Sam Allardyce on Marcelo Bielsa: I've got to work out why he's so crazy

Sam Allardyce says he has to work out why Marcelo Bielsa is “so crazy” ahead of West Brom’s Premier League fixture against Leeds on Tuesday.

Bielsa has drawn praise as well as criticism for his attacking style of play, and though his side has been on the wrong end of some heavy defeats in the Premier League this season, the Argentine told Sky Sports ahead of the 6-2 loss to Manchester United that he is in no rush to change the philosophy of risk-taking.

For Allardyce, a man who has built his reputation on helping clubs stay in the Premier League through doggedness in defence and a more reserved gameplan, it’s a quizzical approach to the game, but one he feels is working at Elland Road.

“I’ve got to work out why he’s so crazy,” Allardyce told reporters after West Brom’s 1-1 draw with Liverpool on Sunday.

“It’s not ‘crazy’, it’s more his intelligence and his unique style, and I think that it serves the players and serves the club in good stead.”


On Sunday the Baggies became only the second side in 34 Premier League games at Anfield to take points off Liverpool, in what was Allardyce’s second game in charge since taking over from Slaven Bilic.

However, the 66-year-old did not want to dwell on the result, and said he was excited to start analysing Tuesday night’s opposition.

“It will be an interesting thought from myself tomorrow, when we get in and look at how they play,” Allardyce said.

“We’ve got an idea. I watched them a little bit on the telly [on Sunday] against Burnley, I thought Burnley were robbed of a goal.

“We have to find a way of finding out how we can score against them, which sometimes seems pretty easy, but it’s never going to be as easy as that.

“In the opposite sense, they try and go out and score as many goals as they possibly can, so we’ve got to cancel that out.

“When you’re going to play against Leeds you know that we are trying to stop them being as adventurous as they are, but also, can we expose the weaknesses and the gaps and spaces that they leave when they do go all-out attack?”

Big Sam puts his stamp on West Brom

West Brom’s performance against Liverpool showed why Allardyce remains the go-to man for Premier League clubs in crisis, writes Sky Sports’ Nick Wright…

His latest assignment may prove his toughest yet, but 11 days into his reign, there is already a sense of something stirring.

It appeared the Baggies were in for a long night when Sadio Mane struck Liverpool’s early opener. With Mohamed Salah back in the starting line-up, the hosts’ side actually looked stronger than the one that put seven goals past Crystal Palace before Christmas.

But West Brom were outstanding from then on, happily ceding possession to Liverpool and gleefully repelling everything they threw at them. The back four were disciplined and compact. Callum Robinson and Grady Diangana willingly dropped back to make it a back six.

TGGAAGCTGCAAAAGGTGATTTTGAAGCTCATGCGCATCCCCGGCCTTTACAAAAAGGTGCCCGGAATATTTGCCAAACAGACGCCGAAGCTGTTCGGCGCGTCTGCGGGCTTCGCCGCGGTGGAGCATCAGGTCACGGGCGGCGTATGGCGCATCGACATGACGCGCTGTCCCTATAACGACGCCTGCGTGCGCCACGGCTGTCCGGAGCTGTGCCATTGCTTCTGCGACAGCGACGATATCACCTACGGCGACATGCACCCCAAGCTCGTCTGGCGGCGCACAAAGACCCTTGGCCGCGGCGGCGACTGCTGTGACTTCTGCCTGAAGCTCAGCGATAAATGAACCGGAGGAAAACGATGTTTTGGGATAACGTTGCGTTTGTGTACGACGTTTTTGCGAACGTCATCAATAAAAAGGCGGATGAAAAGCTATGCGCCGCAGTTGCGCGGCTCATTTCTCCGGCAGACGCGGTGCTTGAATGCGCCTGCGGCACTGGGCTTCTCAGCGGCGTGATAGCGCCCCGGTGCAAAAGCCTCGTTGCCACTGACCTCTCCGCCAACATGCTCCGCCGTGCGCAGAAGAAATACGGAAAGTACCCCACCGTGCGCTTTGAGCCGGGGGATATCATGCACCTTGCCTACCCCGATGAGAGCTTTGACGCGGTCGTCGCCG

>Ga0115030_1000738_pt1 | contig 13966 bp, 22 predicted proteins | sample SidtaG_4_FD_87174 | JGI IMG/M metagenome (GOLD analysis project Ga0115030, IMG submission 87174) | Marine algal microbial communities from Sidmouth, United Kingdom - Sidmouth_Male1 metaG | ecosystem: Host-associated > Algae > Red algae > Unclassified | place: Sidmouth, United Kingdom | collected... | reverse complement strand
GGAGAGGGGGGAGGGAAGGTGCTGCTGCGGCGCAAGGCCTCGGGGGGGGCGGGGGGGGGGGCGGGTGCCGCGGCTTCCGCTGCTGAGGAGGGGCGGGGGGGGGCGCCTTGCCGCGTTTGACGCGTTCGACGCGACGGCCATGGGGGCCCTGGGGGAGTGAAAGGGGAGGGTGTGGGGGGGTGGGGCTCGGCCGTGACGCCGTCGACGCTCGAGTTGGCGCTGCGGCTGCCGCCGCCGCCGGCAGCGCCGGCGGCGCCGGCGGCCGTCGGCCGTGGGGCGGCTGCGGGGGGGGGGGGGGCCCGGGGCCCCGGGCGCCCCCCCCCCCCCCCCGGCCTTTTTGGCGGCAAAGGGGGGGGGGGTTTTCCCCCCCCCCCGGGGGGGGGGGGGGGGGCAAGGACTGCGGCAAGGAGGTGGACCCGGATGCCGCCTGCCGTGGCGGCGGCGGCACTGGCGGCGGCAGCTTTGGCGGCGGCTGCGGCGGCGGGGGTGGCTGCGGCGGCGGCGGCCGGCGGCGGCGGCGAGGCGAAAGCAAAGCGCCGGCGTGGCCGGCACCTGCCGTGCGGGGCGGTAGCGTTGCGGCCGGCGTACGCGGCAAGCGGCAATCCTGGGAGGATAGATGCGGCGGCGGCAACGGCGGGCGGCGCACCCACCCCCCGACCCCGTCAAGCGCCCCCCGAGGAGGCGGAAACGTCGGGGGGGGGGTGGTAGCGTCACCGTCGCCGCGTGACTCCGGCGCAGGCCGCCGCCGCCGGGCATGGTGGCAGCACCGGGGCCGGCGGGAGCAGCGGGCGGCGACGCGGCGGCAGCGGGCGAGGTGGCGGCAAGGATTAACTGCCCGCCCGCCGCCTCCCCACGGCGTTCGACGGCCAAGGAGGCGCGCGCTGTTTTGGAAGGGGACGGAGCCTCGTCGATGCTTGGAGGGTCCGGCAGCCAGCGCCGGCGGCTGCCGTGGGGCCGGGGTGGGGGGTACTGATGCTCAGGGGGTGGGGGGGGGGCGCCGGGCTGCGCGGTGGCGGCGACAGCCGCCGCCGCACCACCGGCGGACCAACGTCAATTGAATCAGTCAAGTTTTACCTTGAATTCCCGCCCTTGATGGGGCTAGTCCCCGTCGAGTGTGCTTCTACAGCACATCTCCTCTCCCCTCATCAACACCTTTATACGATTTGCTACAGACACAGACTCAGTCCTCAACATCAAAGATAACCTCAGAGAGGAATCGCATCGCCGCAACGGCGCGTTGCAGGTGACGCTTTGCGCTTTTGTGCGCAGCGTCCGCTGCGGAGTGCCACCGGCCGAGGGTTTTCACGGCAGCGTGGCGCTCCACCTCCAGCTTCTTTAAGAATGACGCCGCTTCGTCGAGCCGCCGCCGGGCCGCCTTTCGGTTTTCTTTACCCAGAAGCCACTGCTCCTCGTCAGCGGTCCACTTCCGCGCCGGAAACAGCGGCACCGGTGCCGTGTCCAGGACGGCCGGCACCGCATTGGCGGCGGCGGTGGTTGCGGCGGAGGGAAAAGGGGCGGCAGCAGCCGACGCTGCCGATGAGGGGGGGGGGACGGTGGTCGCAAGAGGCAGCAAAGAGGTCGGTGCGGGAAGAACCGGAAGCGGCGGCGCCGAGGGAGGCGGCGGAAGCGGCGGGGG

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The result was that Liverpool did not muster their second shot on target until the final minute of normal time, instead sending a series of half-chances high and wide. West Brom were simply too difficult to break down, too well organised and too resilient.

As the game wore on and Liverpool’s frustration grew, West Brom became dangerous at the other end too, counter-attacking with pace and purpose and ultimately testing Alisson Becker more times than the Reds tested Sam Johnstone. “What a fantastic job they did,” beamed Allardyce afterwards.

The 66-year-old is now unbeaten in his last four visits to Anfield, and it is a testament to the effectiveness of his methods that each of those results was achieved with a different club. West Brom remain five points from safety, but with Big Sam at the helm they won’t go down without a fight.

Allardyce: West Brom showed grit

Allardyce hailed the resilience and determination shown by his players at Anfield.

“The key was really good organisation, a team trying their very best to nullify the best team in the league on their own patch,” he told Sky Sports.

“What a fantastic job they did. It’s all about staying in the game when you come here, not opening up too much and not allowing Liverpool to breeze through you winning three or four-nil.

“We kept that tight ship going for a long period of time, which I thought was very good considering we went a goal down so early on in the game.

“The resilience of the side gave us an opportunity to create more, get up the pitch and pass the ball better in the second half.

“I think the lads have shown a lot of grit, determination and organisation. They’ve shown team spirit at a very difficult place. They have fought for each other.

“I saw a lot of guts, a lot of determination, and ultimately, for the goal, a lot of quality.”

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